Solving the Internet Giveaway Riddle

In mid-April, two days after Yahoo! announced plans to lay off 12 percent of its workforce in the face of a prolonged advertising slump, fellow portal gave an Atlanta, Georgia man a US$10 million prize.

iWon, which lures Web surfers and shoppers to its Internet gateway with promises of potential riches, then said it would raise the stakes in 2002 to $25 million.

While Yahoo! has given up only a tiny portion of its dominant market share to iWon so far, the contrasting events raise a question: With portals and e-tailers failing regularly, how is that sites that give money away for, well, a few minutes worth of attention, are managing to survive?

Puzzle Play, the best known of a slew of sweepstakes sites that have hit the Web in recent years, is backed by CBS, among others. And it is that connection that might explain why iWon is being supported financially even when other sites are being cut loose by investors.

“It becomes part of a larger strategy to surround the consumer with brand identities,” Forrester Research analyst Jim Nail said. Forrester estimates that $14 billion a year will be spent for online promotions alone by 2005.

Nail said iWon was part of the puzzle that helped convince consumer giant Proctor & Gamble to sign a massive marketing deal with Viacom, affording advertising time online, on television and in other media.

And the Winner Is?

iWon founder and co-chief executive officer Bill Daugherty said the site more than makes its payouts back in advertising, even in a down market.

One reason why might be loyalty. Users of iWon are among the most likely on the Web to return day after day, making advertising, at least in theory, more effective.

But the real reason, analysts say, is that iWon users have to turn over at least some personal information in order to qualify for prizes — and that information is as good as gold. While advertising on Yahoo! might reach a larger audience, a buy on iWon can be tailored to users by age, gender and economic status.

“That’s a powerful marketing database and it’s something that companies are used to paying big money for,” said Nail.

Crowded Field, which drew more than 10 million unique visitors during May, according to Jupiter Media Metrix, has attracted plenty of imitators.

Excite launched last year. Meanwhile, Vivendi Universal now controls all four of the Flipside sweepstakes sites, including and, which has become a favorite promotional vehicle for Universal films, including the upcoming Jurassic Park III.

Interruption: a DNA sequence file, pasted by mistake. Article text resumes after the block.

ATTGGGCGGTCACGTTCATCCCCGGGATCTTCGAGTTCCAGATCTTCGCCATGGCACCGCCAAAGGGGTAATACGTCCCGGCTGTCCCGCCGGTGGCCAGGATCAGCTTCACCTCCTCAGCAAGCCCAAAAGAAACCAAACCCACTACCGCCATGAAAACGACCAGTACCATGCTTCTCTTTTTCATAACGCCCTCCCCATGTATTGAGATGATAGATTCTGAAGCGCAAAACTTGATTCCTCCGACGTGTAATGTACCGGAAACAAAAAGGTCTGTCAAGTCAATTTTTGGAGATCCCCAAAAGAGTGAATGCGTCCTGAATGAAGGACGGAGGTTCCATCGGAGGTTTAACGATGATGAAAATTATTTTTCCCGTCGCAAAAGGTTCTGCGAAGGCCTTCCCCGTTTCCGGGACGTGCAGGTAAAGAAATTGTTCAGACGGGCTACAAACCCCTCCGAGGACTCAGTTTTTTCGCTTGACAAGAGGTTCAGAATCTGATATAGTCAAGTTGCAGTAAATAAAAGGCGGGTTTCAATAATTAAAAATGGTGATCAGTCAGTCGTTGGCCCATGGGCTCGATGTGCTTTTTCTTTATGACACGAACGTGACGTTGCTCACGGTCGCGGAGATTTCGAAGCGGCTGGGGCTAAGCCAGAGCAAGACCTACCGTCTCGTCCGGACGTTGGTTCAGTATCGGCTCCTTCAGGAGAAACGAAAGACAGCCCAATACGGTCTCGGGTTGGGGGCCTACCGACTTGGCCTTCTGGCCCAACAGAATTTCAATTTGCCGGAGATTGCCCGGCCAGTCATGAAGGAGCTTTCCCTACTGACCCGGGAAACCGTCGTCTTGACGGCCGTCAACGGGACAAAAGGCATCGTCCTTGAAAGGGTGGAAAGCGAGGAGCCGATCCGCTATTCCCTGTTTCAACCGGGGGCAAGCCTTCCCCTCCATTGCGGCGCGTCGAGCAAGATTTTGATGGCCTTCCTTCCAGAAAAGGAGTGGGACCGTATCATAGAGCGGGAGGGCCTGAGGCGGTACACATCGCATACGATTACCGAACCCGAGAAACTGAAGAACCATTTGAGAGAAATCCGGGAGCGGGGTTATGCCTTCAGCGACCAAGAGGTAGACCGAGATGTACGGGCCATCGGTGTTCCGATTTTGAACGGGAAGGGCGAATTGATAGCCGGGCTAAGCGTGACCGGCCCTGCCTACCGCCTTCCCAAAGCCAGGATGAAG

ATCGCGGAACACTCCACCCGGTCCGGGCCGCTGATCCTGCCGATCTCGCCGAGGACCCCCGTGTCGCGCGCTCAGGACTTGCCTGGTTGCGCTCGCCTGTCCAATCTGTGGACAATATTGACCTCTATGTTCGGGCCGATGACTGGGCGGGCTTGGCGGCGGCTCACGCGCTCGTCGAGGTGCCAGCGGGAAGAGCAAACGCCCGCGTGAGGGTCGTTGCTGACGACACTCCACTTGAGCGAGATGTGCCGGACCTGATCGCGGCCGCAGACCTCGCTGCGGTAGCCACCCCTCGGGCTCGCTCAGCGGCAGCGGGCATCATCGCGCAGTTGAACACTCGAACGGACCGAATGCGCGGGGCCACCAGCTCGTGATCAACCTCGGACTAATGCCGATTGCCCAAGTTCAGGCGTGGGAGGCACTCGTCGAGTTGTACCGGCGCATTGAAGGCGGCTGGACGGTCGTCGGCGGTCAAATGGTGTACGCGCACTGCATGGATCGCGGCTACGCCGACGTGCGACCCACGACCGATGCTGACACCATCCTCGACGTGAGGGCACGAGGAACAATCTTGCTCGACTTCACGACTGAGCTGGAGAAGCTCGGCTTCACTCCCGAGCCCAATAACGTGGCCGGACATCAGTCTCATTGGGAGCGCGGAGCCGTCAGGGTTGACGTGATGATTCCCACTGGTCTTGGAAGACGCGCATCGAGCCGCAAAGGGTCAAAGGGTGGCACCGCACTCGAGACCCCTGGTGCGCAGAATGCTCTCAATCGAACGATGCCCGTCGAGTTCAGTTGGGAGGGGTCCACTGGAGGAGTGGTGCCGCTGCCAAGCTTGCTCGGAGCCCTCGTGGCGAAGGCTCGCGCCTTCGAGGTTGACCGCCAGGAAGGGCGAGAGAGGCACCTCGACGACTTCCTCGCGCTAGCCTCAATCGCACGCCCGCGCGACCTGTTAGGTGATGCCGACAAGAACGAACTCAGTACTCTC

In fact, during May, the Flipside sites drew 12 million visitors, breaking into the top 20 online properties, according to Nielsen//NetRatings.

Proven Formula

So can giving money away still be deemed an effective way to do business in today’s cash-conscious environment?

iWon had hoped to go public, but the company now admits that’s a long shot. Nevertheless, iWon, which launched in the hectic dot-com boom times of March 1999 with $30 million in cash and $70 million in future advertising promises from CBS, says it can work in the long run.

And so far, at least, iWon has yet to be proven a loser.

1 Comment

  • I don’t actually think it is viable in the long run to be giving so much money away. Maybe smaller prizes, although iwon say they are doing alright I actually believe they are hurting. No one can give that large prizes away without hurting, and the only people that return day after day are gambling addicts, kids or people who don’t have a lot of money to start with, not exactly top marketing demographics.

    This is all assumption though as I have never seen their demographics, but I would not believe any collected by them, or any site.

    It’s easy to select that your household income is $100,000 a year. I mean, you are not exactly going to put $10000 if that was the case, and also it’s easy to lie about your age.

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